Phrase coined by an Eph in 2020 most likely to gain wide currency? I will go with “Bonfire of the Authorities,” from Professor Darel Paul.

Background:

A bonfire of the vanities (Italian: falò delle vanità) is a burning of objects condemned by authorities as occasions of sin. The phrase usually refers to the bonfire of 7 February 1497, when supporters of Dominican friar Girolamo Savonarola collected and burned thousands of objects such as cosmetics, art, and books in Florence, Italy on the Shrove Tuesday festival.[1][2]

Francesco Guicciardini’s The History of Florence gives a first-hand account of the bonfire of the vanities that took place in Florence in 1497.[3] The focus of this destruction was on objects that might tempt one to sin, including vanity items such as mirrors, cosmetics, fine dresses, playing cards, and even musical instruments.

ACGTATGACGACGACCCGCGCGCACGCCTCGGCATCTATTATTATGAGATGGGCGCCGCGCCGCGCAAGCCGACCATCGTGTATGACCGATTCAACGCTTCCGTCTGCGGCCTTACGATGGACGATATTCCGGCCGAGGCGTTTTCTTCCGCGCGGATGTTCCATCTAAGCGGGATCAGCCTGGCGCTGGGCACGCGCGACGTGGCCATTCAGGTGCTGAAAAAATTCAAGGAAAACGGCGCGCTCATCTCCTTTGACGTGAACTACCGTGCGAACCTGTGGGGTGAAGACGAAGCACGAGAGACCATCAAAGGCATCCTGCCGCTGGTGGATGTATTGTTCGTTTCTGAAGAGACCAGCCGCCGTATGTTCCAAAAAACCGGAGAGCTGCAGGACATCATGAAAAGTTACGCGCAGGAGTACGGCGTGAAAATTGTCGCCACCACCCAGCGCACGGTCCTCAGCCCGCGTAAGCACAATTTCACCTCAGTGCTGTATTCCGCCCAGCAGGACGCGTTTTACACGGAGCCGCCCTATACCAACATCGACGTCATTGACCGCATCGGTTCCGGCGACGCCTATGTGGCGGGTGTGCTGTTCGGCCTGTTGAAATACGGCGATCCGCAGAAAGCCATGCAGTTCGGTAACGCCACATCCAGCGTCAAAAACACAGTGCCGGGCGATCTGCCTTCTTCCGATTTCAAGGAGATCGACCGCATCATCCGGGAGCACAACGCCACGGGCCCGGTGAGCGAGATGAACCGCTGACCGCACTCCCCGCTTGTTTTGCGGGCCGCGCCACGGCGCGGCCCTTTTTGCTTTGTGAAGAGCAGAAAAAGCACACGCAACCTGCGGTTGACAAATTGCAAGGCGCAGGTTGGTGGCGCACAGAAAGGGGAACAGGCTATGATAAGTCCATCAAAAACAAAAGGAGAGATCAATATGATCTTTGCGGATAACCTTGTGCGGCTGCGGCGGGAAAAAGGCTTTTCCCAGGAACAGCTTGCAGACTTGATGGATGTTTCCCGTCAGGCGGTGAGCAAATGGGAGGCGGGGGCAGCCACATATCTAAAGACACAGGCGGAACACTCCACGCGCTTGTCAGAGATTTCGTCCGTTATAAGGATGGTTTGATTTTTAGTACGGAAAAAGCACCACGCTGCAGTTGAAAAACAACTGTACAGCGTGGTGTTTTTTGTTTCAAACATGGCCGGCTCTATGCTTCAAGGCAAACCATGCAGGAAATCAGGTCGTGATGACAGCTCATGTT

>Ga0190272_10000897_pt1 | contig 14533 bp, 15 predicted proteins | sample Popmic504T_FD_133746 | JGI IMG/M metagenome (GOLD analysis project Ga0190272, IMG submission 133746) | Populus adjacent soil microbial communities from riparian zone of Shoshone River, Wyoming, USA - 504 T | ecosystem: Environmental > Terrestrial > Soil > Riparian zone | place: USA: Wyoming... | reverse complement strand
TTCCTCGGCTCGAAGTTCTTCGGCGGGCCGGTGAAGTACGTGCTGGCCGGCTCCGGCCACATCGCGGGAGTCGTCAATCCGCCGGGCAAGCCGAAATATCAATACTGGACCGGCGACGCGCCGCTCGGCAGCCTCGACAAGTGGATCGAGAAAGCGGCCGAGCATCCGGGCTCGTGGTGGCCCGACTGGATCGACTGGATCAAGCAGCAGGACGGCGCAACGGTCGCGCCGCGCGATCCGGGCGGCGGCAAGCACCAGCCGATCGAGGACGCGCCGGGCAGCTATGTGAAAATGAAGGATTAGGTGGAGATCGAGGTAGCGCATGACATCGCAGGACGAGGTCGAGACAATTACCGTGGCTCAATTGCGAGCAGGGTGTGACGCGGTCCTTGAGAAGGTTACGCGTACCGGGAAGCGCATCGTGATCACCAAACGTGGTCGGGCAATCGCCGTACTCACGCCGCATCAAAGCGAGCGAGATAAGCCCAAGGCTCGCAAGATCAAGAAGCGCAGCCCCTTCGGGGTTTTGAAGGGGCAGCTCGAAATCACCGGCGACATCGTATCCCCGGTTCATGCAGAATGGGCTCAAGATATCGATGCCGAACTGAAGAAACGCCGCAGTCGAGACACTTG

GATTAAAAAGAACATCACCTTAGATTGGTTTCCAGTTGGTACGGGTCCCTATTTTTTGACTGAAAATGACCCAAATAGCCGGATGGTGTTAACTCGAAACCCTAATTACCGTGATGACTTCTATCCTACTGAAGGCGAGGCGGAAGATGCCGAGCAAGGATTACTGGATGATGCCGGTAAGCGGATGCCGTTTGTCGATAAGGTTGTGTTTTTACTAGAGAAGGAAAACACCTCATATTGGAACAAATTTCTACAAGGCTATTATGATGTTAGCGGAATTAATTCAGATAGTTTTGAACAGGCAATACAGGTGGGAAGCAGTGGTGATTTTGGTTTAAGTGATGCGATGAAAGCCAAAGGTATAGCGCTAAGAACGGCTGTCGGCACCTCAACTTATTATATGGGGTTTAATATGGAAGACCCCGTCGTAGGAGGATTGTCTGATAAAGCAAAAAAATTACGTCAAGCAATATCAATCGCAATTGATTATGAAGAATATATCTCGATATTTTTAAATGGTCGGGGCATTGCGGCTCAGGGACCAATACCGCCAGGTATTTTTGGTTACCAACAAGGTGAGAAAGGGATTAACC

The phrase “bonfire of the authorities” is, on its face, perfect. This really is an age in which trust in authority figures is being destroyed. To the extent that non-leftists used to place some faith in NPR or public health professionals, that faith is being squandered.

But, is there a deeper connection, to the original meaning? Are NPR, public health, leading magazines themselves “vanity items?” I hope we never find out.

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